“Black Panther” is poised to become the first superhero movie nominated for best picture, and the production designer Hannah Beachler has a strong shot at becoming the first African-American nominated in her category.
Netflix has never before fielded a best-picture nominee, but the streaming service is likely to have its first contender with “Roma.” And thanks to that film, Netflix could be contending for the first time in best director, actress, original screenplay, editing, foreign-language film and production design, as well as both sound editing and sound mixing.
Can Bradley Cooper and Alfonso Cuarón become the most-nominated men?
Only two multihyphenates have received four nominations for the same film: Orson Welles was recognized for writing, directing, producing and starring in “Citizen Kane,” while Warren Beatty pulled off that feat twice, for “Heaven Can Wait” and “Reds.” This year, expect two more men to join their ranks.
Cooper is likely to receive the same four nominations Welles and Beatty got, though he could have added a fifth if Warner Bros. had submitted one of the songs he co-wrote for “A Star Is Born.” Instead, the studio entered only “Shallow,” which Cooper does not have a credit on. Still, he can’t be disappointed with four nominations in one go, and after earning four other Oscar nods this decade, Cooper is on a career path that could someday make him one of the most-nominated industry figures ever.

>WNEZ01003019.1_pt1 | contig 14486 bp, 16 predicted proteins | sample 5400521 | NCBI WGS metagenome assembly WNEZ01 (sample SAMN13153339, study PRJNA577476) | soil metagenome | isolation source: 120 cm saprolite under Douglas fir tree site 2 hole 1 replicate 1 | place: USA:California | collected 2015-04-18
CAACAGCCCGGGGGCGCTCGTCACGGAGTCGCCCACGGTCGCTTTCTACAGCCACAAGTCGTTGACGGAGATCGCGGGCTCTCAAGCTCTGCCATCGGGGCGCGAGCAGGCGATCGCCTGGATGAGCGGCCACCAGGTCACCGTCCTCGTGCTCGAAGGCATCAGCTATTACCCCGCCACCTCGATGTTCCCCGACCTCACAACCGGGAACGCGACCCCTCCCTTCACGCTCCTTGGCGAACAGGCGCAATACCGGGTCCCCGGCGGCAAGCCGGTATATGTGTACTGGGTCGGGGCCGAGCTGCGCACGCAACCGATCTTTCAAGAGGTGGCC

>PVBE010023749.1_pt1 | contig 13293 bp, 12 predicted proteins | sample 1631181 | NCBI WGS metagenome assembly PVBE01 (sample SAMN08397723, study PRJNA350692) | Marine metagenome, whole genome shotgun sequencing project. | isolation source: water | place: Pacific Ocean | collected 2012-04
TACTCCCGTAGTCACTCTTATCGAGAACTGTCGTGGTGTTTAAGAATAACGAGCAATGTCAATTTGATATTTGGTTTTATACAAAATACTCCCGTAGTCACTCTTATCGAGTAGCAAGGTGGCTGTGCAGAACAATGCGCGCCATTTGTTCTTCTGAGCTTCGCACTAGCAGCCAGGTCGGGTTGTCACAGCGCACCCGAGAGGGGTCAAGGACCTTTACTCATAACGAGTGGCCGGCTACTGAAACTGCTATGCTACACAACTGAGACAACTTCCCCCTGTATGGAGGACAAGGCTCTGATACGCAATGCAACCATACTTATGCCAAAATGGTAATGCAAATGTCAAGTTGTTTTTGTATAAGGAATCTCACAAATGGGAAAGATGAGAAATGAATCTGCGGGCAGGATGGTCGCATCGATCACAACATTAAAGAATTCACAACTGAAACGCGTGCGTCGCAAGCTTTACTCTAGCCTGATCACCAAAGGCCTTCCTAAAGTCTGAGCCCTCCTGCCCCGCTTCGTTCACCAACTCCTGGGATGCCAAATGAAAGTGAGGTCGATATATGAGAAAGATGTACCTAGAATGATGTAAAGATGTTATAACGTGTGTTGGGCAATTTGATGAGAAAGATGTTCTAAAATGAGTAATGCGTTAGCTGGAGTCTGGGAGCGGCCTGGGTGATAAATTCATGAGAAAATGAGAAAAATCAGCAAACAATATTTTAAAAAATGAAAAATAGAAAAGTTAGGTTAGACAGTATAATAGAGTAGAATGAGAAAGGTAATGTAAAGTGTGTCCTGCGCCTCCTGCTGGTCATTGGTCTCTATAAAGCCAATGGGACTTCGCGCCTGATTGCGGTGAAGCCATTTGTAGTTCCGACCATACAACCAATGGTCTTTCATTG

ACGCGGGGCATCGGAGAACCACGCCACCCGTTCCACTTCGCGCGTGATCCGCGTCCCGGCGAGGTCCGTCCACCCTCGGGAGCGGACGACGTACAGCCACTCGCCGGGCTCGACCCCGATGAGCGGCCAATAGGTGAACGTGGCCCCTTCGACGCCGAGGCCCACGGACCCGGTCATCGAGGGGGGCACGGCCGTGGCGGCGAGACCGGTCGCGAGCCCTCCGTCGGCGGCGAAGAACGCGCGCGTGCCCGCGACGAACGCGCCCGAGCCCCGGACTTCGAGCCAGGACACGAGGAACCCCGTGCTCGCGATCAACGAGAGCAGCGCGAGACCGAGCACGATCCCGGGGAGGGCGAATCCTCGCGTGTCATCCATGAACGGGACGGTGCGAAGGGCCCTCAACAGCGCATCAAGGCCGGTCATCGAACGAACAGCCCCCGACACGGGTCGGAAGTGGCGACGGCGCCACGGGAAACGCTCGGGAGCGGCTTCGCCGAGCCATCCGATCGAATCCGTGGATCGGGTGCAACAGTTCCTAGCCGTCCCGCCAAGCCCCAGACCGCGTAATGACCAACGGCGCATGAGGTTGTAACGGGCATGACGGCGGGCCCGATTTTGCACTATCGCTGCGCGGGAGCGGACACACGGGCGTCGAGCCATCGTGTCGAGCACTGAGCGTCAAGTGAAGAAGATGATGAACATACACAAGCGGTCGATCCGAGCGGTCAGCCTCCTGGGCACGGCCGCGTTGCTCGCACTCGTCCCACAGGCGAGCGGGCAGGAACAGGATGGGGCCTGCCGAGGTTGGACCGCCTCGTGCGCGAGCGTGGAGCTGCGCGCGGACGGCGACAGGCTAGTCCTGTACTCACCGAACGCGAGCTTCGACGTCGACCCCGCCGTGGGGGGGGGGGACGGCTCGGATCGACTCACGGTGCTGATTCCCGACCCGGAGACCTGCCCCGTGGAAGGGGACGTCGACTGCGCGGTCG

Cuarón ought to pick up a different set of four nominations: In addition to nods for producing, directing and writing “Roma,” he also served as the film’s cinematographer. Could he make Oscar history by receiving a fifth nomination for the same film? Not quite: Though “Roma” is a lock to be nominated in the foreign-language race, that category technically honors the submitting country, not the director of the film.
Can a critics’ favorite sneak in?
There are a lot of big Hollywood hits in the mix this year, but I wonder if a few smaller films could still make it into Oscar contention, provided enough academy members were finally able to catch up with them during the last days of voting.
Paul Schrader’s “First Reformed” was among the best movies of last year and a major comeback for its acclaimed director, who has somehow never received an Oscar nomination despite scripting movies like “Raging Bull” and “Taxi Driver.” The academy has the chance to make it up to him in the original-screenplay category this year, while the “First Reformed” lead Ethan Hawke is on the bubble to make it into a weak best actor field.
The best director race can often be counted on for a few curveballs, and the directors branch that votes on this category is among the most transformed by the multiyear effort to diversify the academy. I wonder, then, if we might see a highbrow pick here even if the director’s film isn’t nominated for best picture. Might the Polish filmmaker Pawel Pawlikowski, riding high from a surprise Bafta nomination, make it in for “Cold War”? If Pawlikowski is nominated alongside Cuarón, we’d have two black-and-white foreign films in contention here.
My hope is that enough members of the directors branch saw “Leave No Trace,” Debra Granik’s superb father-daughter story, and see fit to push Granik into the race. Her drama “Winter’s Bone” scored a best picture nomination, and she’s a one-of-a-kind auteur chronicling hardscrabble American lives with journalistic curiosity and empathy. Any nomination that might encourage people to seek out “Leave No Trace” is a win no matter who ends up taking the best director Oscar.